Sunbeams Music Centre

Sunbeams Music Centre

Sunbeams Music Centre is a unique building with a powerful story at its heart. It is dedicated to helping children with special
needs, some of them desperately disabled, and improving their health and wellbeing through the power of music.

Sunbeams Music Centre is a unique building with a powerful story at its heart. It is dedicated to helping children with special needs, some of them desperately disabled, and improving their health and wellbeing through the power of music. Its founder and inspiration is Annie Mawson, a former special needs teacher who set up the charity in the 90s, taking her harp out to disabled children, using instruments and song to draw out the language and involvement that was sometimes hard to reach.

She held concerts to raise money and the charity grew. Eventually it was clear that the charity needed a permanent home, somewhere to cater for the needs of children and other people with difficulties, somewhere to play and teach music, store instruments and house the increasing administration. It was a concept which was taken up by Will Mawson, Annie’s nephew and now director of award-winning practice MawsonKerr Architects in Newcastle upon Tyne.

While still an architectural student, Will had designed a new building for the charity as a thesis project; meanwhile Annie set out to raise the £2 million required to build it – a seemingly impossible task but one which she achieved by concerts, by generous local donors, and sponsorship of bike and fell walking challenges in the Lake District hills nearby. It took almost a decade but finally came together in 2008 when the ideal site was also found, a beautiful sloping field overlooking the Lake District hills and close to Penrith, the M6 motorway and the A66. The idea of music therapy – using music to improve wellbeing and to help communication for people with limited language skills – is still not well known. But it is remarkably successful; Annie is now extending her work to involve elderly people with dementia, for whom music seems to make a huge difference. The charity is busy, with over 50 projects – most of which will continue to be based in schools and homes.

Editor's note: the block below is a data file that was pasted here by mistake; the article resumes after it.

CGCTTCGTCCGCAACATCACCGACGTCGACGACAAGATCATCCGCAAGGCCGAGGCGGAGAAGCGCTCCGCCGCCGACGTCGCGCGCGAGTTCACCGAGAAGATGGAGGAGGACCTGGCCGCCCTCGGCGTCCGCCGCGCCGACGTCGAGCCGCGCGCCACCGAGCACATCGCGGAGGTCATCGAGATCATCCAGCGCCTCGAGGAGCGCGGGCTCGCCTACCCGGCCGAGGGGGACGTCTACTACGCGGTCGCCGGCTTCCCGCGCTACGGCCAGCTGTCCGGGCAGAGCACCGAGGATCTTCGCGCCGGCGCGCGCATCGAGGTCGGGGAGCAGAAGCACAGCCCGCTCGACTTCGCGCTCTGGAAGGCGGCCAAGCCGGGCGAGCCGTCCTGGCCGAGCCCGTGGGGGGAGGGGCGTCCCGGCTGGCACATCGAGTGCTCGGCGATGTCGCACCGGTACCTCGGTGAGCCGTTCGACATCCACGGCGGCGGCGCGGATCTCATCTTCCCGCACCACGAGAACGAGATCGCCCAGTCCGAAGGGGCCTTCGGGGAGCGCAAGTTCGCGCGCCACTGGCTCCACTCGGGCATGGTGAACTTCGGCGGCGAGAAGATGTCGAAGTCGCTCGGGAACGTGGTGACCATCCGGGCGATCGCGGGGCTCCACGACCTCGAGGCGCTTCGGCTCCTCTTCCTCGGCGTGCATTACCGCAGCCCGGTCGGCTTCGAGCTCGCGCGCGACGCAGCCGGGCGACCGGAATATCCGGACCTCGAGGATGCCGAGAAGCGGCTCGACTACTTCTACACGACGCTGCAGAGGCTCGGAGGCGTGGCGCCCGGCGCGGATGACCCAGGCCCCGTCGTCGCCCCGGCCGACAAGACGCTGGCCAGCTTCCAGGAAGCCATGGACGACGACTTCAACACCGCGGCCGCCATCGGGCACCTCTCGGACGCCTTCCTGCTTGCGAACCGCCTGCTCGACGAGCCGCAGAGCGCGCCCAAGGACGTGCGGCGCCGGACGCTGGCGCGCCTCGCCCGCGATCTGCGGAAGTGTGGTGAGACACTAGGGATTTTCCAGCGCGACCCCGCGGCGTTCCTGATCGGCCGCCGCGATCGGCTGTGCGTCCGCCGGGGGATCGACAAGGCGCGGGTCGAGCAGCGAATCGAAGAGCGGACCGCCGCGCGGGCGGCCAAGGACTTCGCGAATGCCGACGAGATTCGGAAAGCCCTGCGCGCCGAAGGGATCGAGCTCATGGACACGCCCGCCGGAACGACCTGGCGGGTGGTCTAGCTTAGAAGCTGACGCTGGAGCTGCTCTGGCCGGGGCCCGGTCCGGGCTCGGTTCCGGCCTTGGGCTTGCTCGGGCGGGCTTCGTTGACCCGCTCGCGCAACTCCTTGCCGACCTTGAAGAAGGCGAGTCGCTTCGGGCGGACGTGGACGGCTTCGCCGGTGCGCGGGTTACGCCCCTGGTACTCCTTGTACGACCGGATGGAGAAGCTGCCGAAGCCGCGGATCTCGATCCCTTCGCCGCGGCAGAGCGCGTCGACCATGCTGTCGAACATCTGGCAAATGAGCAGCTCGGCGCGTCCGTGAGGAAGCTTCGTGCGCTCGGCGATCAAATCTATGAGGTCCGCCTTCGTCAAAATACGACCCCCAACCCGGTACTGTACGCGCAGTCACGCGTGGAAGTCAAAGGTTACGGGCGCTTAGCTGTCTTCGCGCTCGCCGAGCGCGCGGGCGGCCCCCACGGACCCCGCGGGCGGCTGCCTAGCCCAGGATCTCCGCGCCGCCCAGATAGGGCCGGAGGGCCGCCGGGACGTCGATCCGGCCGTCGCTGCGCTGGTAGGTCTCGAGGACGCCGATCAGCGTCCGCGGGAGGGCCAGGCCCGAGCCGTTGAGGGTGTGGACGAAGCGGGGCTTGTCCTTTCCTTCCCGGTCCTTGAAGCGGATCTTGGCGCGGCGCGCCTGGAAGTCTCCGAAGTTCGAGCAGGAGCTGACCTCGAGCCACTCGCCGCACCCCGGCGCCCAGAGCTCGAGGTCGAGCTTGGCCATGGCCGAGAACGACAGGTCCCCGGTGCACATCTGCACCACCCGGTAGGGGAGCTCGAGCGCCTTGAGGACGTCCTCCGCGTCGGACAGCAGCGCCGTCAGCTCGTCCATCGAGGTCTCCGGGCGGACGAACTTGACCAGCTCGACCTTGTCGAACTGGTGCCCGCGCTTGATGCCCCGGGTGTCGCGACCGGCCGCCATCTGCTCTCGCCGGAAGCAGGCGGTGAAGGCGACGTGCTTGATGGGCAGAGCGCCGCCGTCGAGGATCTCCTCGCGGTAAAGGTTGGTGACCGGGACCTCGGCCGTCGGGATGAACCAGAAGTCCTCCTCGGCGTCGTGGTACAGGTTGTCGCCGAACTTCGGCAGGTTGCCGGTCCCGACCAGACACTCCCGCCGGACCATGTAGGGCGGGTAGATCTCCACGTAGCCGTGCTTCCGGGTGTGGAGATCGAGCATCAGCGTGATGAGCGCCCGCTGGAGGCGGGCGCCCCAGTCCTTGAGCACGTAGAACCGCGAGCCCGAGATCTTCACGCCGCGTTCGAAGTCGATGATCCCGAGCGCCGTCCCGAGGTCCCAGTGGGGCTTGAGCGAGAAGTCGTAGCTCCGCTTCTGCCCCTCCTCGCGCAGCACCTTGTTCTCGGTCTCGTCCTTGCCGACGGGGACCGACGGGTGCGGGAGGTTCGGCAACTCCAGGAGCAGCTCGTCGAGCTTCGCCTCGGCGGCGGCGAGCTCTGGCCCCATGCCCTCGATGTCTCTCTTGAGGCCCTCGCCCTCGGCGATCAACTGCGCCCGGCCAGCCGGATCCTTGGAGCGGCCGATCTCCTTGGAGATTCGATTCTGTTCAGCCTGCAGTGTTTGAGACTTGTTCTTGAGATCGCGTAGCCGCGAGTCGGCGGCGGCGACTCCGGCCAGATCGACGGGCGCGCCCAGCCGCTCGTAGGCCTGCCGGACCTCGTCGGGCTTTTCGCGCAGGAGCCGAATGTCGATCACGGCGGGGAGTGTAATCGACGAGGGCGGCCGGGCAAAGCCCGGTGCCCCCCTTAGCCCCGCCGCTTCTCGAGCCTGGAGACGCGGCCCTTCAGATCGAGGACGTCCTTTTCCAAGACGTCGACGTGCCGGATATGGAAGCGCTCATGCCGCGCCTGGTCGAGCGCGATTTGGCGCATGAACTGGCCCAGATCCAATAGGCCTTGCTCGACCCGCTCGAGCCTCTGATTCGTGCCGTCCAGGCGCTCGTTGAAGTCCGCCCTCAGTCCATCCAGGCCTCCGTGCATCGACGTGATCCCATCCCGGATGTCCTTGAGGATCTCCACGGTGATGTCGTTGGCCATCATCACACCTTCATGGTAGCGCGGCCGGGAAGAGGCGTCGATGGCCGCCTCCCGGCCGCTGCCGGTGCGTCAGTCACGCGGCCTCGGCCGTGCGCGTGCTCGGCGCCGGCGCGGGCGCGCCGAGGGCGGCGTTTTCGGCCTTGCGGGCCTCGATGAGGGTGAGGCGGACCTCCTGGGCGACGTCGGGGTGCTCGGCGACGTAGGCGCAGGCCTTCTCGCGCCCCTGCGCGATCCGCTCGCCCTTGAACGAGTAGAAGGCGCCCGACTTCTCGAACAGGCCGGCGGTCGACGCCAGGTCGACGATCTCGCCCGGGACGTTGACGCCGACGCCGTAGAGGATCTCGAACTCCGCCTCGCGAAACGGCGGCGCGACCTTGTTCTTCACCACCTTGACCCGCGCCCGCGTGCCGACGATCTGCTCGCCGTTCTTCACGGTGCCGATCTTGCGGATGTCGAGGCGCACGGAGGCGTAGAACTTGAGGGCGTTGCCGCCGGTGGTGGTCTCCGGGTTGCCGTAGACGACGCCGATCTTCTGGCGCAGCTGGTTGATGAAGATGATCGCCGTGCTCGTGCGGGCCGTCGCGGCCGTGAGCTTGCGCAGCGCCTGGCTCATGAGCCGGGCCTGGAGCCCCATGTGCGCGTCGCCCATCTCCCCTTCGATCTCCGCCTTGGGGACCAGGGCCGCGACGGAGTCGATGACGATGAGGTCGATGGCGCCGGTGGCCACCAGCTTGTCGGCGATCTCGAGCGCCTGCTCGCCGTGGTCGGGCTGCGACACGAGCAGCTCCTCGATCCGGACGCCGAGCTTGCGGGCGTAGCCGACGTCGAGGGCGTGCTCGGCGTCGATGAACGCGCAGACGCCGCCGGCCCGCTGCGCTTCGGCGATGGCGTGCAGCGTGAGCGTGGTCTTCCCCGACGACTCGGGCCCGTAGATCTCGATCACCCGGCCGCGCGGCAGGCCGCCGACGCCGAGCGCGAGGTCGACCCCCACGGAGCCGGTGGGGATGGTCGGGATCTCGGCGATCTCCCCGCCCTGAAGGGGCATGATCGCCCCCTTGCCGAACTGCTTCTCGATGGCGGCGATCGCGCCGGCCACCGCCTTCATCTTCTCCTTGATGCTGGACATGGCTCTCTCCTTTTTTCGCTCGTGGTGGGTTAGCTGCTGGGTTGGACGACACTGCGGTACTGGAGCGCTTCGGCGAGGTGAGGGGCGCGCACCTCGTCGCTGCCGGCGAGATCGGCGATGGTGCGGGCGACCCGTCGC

When Will started work on the project there were few examples of music therapy centres. His concept was based on research, which emphasised the importance of a welcoming non-institutional environment, a building which would be healthy for the children, and one which would help them achieve a non-anxious state. The importance of natural materials was one of the things he drew from his exploration of Rudolf Steiner’s approach to music therapy. For all these reasons, timber was the natural choice, used throughout the building for its warmth, its durability and for its value as an essential element of acoustic control in the internal spaces.

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